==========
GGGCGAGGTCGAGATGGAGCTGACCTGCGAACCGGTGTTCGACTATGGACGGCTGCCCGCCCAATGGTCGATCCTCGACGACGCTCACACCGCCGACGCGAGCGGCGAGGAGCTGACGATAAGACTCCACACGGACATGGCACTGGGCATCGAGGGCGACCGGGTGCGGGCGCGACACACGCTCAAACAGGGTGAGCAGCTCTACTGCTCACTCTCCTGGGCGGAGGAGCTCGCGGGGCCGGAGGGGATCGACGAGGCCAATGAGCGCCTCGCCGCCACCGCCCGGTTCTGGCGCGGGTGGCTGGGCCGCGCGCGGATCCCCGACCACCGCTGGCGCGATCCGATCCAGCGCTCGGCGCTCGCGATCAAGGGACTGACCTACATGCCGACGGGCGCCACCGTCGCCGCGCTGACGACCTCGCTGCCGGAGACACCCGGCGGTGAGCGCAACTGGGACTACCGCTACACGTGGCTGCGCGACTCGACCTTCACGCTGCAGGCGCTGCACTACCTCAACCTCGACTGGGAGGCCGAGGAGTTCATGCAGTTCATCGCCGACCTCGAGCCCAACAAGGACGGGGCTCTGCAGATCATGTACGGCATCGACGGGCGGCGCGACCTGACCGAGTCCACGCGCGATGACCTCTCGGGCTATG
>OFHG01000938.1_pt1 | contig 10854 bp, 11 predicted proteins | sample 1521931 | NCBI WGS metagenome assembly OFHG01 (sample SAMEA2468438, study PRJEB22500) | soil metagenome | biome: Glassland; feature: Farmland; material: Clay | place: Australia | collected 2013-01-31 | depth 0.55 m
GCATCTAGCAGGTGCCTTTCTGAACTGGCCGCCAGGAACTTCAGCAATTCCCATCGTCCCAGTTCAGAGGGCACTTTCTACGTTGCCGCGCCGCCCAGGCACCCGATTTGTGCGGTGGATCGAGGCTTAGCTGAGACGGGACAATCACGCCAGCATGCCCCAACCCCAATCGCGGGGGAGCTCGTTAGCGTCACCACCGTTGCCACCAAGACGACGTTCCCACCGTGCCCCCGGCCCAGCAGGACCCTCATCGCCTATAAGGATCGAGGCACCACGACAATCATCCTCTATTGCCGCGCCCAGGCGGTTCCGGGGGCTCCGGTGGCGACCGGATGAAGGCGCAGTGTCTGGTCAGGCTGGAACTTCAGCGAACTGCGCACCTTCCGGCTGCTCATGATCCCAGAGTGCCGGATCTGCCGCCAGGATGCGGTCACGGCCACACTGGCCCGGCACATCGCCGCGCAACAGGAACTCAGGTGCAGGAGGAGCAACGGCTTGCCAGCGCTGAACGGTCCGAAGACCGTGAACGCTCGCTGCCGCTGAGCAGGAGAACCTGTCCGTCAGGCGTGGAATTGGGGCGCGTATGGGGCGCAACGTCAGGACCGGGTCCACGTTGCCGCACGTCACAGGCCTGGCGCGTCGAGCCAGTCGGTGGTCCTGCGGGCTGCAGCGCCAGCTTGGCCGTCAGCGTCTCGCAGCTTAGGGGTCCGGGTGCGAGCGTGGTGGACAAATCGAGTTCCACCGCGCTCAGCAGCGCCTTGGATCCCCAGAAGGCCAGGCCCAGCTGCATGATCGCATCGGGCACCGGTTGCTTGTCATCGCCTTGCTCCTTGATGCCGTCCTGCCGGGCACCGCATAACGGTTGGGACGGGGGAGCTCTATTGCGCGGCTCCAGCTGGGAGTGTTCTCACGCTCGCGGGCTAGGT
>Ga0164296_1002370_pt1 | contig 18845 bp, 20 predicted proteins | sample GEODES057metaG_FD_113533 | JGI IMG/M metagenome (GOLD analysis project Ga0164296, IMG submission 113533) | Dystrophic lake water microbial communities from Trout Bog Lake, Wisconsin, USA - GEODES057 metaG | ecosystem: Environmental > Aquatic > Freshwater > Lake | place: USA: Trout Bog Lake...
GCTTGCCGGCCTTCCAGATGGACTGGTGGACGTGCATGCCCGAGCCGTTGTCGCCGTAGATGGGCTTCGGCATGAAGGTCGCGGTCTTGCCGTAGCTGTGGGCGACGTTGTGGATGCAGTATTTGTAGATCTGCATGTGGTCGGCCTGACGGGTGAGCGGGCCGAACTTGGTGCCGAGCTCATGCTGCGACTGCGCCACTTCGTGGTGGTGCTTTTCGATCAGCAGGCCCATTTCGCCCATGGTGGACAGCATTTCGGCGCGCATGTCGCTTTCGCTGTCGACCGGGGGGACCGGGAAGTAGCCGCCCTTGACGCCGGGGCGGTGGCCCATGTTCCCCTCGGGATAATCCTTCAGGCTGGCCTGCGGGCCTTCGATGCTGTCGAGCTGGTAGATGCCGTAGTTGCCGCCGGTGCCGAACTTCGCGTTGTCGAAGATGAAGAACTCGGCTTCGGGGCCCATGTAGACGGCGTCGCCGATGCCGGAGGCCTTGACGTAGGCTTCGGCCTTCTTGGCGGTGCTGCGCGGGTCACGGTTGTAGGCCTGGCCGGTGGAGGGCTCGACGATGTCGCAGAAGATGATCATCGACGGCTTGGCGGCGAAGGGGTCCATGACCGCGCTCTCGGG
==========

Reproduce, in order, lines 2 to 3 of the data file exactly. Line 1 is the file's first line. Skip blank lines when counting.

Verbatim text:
>OFHG01000938.1_pt1 | contig 10854 bp, 11 predicted proteins | sample 1521931 | NCBI WGS metagenome assembly OFHG01 (sample SAMEA2468438, study PRJEB22500) | soil metagenome | biome: Glassland; feature: Farmland; material: Clay | place: Australia | collected 2013-01-31 | depth 0.55 m
GCATCTAGCAGGTGCCTTTCTGAACTGGCCGCCAGGAACTTCAGCAATTCCCATCGTCCCAGTTCAGAGGGCACTTTCTACGTTGCCGCGCCGCCCAGGCACCCGATTTGTGCGGTGGATCGAGGCTTAGCTGAGACGGGACAATCACGCCAGCATGCCCCAACCCCAATCGCGGGGGAGCTCGTTAGCGTCACCACCGTTGCCACCAAGACGACGTTCCCACCGTGCCCCCGGCCCAGCAGGACCCTCATCGCCTATAAGGATCGAGGCACCACGACAATCATCCTCTATTGCCGCGCCCAGGCGGTTCCGGGGGCTCCGGTGGCGACCGGATGAAGGCGCAGTGTCTGGTCAGGCTGGAACTTCAGCGAACTGCGCACCTTCCGGCTGCTCATGATCCCAGAGTGCCGGATCTGCCGCCAGGATGCGGTCACGGCCACACTGGCCCGGCACATCGCCGCGCAACAGGAACTCAGGTGCAGGAGGAGCAACGGCTTGCCAGCGCTGAACGGTCCGAAGACCGTGAACGCTCGCTGCCGCTGAGCAGGAGAACCTGTCCGTCAGGCGTGGAATTGGGGCGCGTATGGGGCGCAACGTCAGGACCGGGTCCACGTTGCCGCACGTCACAGGCCTGGCGCGTCGAGCCAGTCGGTGGTCCTGCGGGCTGCAGCGCCAGCTTGGCCGTCAGCGTCTCGCAGCTTAGGGGTCCGGGTGCGAGCGTGGTGGACAAATCGAGTTCCACCGCGCTCAGCAGCGCCTTGGATCCCCAGAAGGCCAGGCCCAGCTGCATGATCGCATCGGGCACCGGTTGCTTGTCATCGCCTTGCTCCTTGATGCCGTCCTGCCGGGCACCGCATAACGGTTGGGACGGGGGAGCTCTATTGCGCGGCTCCAGCTGGGAGTGTTCTCACGCTCGCGGGCTAGGT